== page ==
Ahmedabad blasts mastermind nabbed, case ‘nearly cracked’ (Overall Lead)

August 16th, 2008 - 9:19 pm ICT by IANS  

Ahmedabad, Aug 16 (IANS) Claiming that the conspiracy behind last month’s serial bombings here has been “nearly cracked”, the Gujarat Police Saturday said the arrest of its mastermind and its probe into the web the banned Students’ Islamic Movement of India (SIMI) had spun would also help crack several other terror attacks across the country. Addressing the media here, Gujarat police chief P.C. Pande said nine people had so far been arrested for their suspected involvement in the July 26 blasts in which 55 people were killed and over 150 injured.

“With the arrest of Mufti Abdul Bashr from Azamgarh (in Uttar Pradesh) today by a joint team of Gujarat Police and UP police, it is probably the first time anyone has reached the brain behind (such kind of) blasts,” Pande claimed.

“We have other leads that will take us to other states. You will have to bear with me for the details can’t be revealed now,” Pande added.

Bashr, said to be a SIMI activist and who hails from Binapara village, was arrested from Lucknow’s Moulviganj area Saturday and could provide vital clues to the serial blasts here, the police chief maintained.

Bashr, who is now being brought here, had meticulously planned the blasts, Pande said, adding: “He will be formally arrested and interrogated and the fully story will then be out.”

According to Pande, Bashr, with his oratory, “used to inspire terror activities. In April, he had held a big meeting. He had also visited Ahmedabad. By interrogating him more clues about other blasts that occurred in the country earlier could come out. We have uncovered sleeper cells successfully,” the police chief added.

“I wish to say with full pride that for the last 20 days, Gujarat Police has been progressing on its investigation. A Crime branch team headed by Ashish Bhatia (Joint Commissioner-Crime) and police forces of Vadodara, Bharuch and Surat had taken up independent investigative operations that led to the arrests of nine people.

“For the moment, I may not be able to say clearly about the various ramification of the case. Many issues are in the realm of investigation. But I assure you that we will be cracking the case,” Pande maintained.

Replying to a question about a US national being interrogated, Pande said this lead too was being probed. The IP address of a terror e-mail sent to TV news channels prior to the blasts was traced to Navi Mumbai and turned out to be that of the US national.

Navi Mumbai police say it is possible the American’s account could have been hacked into. The an e-mail has helped the security agencies arrest some people and release sketches of different suspects.

Pande also thanked the central intelligence agencies and the police forces of Uttar Pradesh, Maharashtra, Karnataka, Rajasthan and Delhi for their help in unravelling the Ahmedabad case.

Pande also claimed SIMI had split into two groups of moderates and hardliners. The hardliners had dropped the ‘S’ from SIMI and now called it the Indian Mujahideen, he said.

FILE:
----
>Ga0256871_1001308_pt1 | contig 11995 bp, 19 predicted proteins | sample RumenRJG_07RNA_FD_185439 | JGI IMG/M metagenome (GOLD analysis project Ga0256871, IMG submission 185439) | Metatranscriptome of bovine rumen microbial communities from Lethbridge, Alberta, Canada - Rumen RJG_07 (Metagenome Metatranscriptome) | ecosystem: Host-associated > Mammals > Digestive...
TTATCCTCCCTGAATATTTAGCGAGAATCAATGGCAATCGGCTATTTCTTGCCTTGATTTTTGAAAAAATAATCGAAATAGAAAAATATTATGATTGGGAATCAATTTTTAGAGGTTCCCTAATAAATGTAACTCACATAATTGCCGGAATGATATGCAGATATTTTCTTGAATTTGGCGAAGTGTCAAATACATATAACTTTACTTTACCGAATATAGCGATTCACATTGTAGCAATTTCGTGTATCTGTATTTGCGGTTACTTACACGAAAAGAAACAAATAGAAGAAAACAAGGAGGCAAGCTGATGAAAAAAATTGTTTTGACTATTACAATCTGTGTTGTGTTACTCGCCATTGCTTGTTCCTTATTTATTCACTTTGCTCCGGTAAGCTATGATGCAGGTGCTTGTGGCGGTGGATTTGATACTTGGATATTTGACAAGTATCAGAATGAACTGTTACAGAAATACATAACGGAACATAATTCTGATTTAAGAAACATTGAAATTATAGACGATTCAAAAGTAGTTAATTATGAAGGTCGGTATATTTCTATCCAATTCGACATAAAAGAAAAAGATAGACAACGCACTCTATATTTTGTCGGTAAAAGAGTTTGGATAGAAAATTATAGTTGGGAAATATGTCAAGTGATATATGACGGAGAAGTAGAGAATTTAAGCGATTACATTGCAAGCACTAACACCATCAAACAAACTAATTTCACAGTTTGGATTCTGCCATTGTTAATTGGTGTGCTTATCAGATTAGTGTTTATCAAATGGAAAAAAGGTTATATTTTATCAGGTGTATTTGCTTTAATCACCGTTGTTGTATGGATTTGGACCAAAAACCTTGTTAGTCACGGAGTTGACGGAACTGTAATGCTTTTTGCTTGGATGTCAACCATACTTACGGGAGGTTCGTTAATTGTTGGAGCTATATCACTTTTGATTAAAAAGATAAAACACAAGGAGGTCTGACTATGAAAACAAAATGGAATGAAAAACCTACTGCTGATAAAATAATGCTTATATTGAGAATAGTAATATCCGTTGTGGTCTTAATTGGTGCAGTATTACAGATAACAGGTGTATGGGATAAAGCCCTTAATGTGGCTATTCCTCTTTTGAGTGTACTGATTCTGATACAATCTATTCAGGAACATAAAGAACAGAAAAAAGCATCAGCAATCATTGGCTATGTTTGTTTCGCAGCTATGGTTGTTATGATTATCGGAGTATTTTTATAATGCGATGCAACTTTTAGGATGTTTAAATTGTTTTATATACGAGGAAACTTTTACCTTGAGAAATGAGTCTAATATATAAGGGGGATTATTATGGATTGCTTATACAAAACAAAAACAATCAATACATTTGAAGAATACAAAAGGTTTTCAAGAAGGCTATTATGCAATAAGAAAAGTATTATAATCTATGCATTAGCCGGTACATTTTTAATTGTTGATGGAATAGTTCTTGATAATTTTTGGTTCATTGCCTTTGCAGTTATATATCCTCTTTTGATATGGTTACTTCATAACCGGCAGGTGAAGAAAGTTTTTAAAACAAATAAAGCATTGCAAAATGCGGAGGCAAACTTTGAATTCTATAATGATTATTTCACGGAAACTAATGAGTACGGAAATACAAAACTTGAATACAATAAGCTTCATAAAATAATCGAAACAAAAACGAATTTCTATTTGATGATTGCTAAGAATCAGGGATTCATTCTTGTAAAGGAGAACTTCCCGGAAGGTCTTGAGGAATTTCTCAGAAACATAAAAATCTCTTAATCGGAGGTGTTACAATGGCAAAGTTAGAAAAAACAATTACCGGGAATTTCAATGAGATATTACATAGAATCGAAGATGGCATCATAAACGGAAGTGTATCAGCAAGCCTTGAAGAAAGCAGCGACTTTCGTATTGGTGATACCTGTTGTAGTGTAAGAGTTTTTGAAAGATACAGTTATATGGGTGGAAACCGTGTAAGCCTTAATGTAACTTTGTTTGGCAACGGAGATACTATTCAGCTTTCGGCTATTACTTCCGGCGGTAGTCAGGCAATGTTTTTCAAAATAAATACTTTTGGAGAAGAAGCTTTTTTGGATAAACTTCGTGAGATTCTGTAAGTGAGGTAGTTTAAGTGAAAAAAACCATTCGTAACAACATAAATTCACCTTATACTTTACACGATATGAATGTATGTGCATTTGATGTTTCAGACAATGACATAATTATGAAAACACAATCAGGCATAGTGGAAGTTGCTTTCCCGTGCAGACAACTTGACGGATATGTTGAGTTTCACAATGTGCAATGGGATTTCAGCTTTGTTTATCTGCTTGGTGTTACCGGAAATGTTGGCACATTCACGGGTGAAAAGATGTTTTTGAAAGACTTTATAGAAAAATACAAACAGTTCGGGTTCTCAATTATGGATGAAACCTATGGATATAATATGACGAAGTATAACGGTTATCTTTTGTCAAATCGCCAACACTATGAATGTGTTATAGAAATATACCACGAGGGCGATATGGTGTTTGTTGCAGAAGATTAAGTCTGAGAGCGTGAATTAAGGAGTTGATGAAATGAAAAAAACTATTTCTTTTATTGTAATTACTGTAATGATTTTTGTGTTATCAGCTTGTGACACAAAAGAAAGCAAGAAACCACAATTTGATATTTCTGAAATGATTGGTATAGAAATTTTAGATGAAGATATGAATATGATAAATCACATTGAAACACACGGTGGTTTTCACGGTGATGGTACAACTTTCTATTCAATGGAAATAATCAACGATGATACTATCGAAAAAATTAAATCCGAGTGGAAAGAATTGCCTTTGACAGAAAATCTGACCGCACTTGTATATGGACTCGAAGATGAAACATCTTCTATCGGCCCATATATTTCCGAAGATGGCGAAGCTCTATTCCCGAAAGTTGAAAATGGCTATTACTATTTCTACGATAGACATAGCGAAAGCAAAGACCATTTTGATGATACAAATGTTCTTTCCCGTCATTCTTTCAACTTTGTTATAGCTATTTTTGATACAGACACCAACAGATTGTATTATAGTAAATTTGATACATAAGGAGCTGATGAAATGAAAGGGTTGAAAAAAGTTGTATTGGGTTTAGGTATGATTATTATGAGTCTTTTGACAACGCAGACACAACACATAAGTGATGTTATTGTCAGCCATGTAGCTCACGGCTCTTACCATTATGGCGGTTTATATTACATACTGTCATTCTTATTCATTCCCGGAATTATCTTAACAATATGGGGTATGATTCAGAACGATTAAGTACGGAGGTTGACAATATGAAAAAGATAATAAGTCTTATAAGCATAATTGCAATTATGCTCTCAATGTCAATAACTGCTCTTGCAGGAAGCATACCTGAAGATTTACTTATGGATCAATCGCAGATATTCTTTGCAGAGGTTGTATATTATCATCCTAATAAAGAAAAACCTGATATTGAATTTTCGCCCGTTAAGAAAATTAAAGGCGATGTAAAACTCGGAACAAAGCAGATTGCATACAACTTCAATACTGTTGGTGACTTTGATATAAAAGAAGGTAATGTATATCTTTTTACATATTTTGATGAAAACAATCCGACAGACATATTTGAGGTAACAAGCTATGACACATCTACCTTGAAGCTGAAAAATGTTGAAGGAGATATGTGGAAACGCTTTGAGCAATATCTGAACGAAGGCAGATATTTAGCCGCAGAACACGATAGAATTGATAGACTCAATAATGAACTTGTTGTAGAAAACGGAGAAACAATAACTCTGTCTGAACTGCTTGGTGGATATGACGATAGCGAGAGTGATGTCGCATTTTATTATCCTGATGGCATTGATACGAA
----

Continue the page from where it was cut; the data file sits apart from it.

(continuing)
According to Pande, the only difference between the bombs used in the Ahmedabad blasts and those that failed to go off in Surat was the timers used.

The timers used in the Ahmedabad bombs were mechanical clocks while those in Surat bombs were IC chips that malfunctioned.

“We will come out with a statement exactly why Surat bombs failed to explode,” Pande said.

He also pulled up a questioner for linking the severity of the blasts to the number of bombs used.

“Do not see the tragedy through the numbers of bombs,” he maintained.

“I request the media that even if you do not help the Gujarat Police there is no problem. But it is very unfortunate that either due to lapses on your part or due to excitement, you are projecting something which only helps desh drohis (enemies of the state),” Pande contended.

“If the police can’t tell you something as disclosing something prematurely will harm the investigation, there is a weird competition among the media to write stories based on speculation,” he said tartly.

Eight other SIMI activists had also been arrested from Kerala, Karnataka, Maharashtra and Gujarat, Pande said.

One of those arrested, Nasir, was from Gujarat and is the son of Naseemuddin who is lodged in the Sabarmati jail here, Joint Commissioner Bhatia said.

According to him, the entire operation was well planned and the SIMI activists were trained in the jungles near Ernakulam in Kerala in December 2007 and again in Gujarat in the first week of January. The second camp was conducted in the hilly Pavagadh area of Halol in Panchmahals district

At the Ernakulam camp, Bhatia said, the activists were trained in planting cycle bombs and also put through a regimen of rock climbing and swimming, and were taught how to survive in the jungle and how to throw the police off track if caught.

The activists were also given pseudonyms, Bhatia said, adding that a bomb-making expert, identified as Altaf Subhan, was also present at the camp. Intelligence agencies believe at least some of those trained were involved in the Jaipur blasts in May.

Two or three meetings were held in Ahmedabad and Vadodara after the Halol camp to plan the blasts here, Bhatia said.

According to the officer, a man named Yusuf Mansuri of the Bapunagar neighbourhood here had played a key role in the blasts by providing facilities at his home. Mansuri is yet to be caught.

A man named Kalimuddin who brought bomb materials from Madhya Pradesh and helped in making bombs is also at large, Bhatia said.

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